inside the main gate two empty, low buildings languish behind knee-high grass. In

the original Sokimex plan they were supposed to function as a workshop and a school

room. But Sokimex omitted to equip the buildings and the prison can't afford to buy

tables, tools, books and workbenches, so the buildings are used to store food.

Bun Son says the Prison Department is looking for donors who will pay for the equipment.

"Our plan is to set up a handicraft workshop, so the prisoners can make an income,"

he says. "They can send the money to their families or they can use this money

as capital for setting up a business when they get out of jail."

While the prisoners may appreciate the move from T3 to M1, prison guards and their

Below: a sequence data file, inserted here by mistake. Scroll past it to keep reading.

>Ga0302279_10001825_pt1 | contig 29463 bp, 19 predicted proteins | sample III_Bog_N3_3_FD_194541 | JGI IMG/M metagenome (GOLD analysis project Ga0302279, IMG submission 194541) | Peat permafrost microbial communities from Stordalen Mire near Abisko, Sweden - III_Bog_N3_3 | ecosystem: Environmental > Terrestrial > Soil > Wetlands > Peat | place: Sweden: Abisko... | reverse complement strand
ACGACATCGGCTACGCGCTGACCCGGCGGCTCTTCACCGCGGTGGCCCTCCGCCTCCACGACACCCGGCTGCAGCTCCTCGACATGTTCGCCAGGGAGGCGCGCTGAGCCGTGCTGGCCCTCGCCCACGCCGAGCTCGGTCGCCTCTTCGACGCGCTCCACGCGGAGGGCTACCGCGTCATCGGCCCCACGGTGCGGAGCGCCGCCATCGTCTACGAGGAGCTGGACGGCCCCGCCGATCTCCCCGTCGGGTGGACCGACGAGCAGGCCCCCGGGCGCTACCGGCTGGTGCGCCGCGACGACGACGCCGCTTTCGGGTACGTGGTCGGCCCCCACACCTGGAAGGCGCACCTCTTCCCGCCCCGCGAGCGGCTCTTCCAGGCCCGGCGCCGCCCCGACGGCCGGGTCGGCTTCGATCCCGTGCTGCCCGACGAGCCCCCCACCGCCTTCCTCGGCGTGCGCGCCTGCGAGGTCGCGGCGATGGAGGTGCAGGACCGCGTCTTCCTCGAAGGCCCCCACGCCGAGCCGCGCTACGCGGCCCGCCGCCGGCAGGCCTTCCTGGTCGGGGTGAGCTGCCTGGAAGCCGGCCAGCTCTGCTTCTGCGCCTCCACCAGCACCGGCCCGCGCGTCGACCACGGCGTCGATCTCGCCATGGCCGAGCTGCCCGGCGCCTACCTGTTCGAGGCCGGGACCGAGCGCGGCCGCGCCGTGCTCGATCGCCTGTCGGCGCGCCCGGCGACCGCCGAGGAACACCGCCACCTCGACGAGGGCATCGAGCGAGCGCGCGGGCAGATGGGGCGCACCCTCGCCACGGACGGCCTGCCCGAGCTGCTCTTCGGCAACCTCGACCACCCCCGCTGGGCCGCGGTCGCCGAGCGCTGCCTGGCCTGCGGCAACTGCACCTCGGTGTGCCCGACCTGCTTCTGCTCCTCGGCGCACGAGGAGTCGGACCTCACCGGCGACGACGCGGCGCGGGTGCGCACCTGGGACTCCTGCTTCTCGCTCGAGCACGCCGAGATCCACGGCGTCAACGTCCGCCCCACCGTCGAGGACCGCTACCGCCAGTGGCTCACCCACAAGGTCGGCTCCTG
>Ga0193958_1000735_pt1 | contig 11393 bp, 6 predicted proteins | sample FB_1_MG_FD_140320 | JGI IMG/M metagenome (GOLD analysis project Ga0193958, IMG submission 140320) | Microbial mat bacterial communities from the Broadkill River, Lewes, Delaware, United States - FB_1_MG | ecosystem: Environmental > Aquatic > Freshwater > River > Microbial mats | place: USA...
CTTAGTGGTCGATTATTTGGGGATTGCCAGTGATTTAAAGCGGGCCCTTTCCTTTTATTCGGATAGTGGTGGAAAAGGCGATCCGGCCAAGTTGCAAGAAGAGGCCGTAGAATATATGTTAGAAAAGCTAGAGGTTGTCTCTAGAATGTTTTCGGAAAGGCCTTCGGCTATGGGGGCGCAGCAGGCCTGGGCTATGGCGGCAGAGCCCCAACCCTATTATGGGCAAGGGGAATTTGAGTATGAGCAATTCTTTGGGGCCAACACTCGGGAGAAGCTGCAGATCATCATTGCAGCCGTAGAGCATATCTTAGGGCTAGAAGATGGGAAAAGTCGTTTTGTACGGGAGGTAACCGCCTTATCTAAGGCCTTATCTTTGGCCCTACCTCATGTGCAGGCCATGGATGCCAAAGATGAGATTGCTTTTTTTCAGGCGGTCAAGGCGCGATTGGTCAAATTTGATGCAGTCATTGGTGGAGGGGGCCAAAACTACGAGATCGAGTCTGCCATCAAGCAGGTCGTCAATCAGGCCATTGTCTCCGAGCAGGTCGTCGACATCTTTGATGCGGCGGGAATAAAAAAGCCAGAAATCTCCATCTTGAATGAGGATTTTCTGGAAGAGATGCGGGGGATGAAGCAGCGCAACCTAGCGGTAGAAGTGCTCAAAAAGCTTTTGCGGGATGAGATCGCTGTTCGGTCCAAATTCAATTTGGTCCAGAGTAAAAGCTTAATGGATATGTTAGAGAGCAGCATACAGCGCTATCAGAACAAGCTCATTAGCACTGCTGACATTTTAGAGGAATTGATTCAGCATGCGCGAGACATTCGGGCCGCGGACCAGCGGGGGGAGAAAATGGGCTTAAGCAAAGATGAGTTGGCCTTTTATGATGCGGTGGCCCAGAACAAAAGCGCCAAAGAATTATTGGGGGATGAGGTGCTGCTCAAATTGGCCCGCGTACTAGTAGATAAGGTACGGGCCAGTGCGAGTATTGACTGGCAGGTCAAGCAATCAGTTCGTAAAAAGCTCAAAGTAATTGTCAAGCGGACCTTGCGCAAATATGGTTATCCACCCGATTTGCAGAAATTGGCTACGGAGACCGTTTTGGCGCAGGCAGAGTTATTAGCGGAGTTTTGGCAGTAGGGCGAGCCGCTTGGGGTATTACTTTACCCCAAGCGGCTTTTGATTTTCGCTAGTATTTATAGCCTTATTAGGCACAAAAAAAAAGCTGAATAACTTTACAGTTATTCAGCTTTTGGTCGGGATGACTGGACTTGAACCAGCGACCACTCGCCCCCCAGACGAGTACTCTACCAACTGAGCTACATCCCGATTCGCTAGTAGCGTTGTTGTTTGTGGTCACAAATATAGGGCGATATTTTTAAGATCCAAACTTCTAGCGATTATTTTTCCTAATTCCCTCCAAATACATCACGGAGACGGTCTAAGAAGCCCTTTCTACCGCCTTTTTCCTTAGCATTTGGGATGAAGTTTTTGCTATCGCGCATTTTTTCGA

families lament it. When they were living in Phnom Penh many of the guards worked

as moto-dops beside their prison duties, but out in the rice fields around M1 there

is not much demand for extra motos. The nearest traffic hub is the turnoff towards

the Choeung Ek Killing Fields several kilometers away.

Nuon Paet

Several prison guard wives have been hit by the same problem. In Phnom Penh they

ran small food shops or market stalls. At M1 there's just not enough business for

everybody.

Before the move to M1, prison guards and their families expressed their unhappiness

with the move during three days of demonstrations in front of the old colonial jail.

Eventually the Prison Department paid them each $300 compensation - an amount, they

say, that doesn't quite make up for the loss of a steady extra income.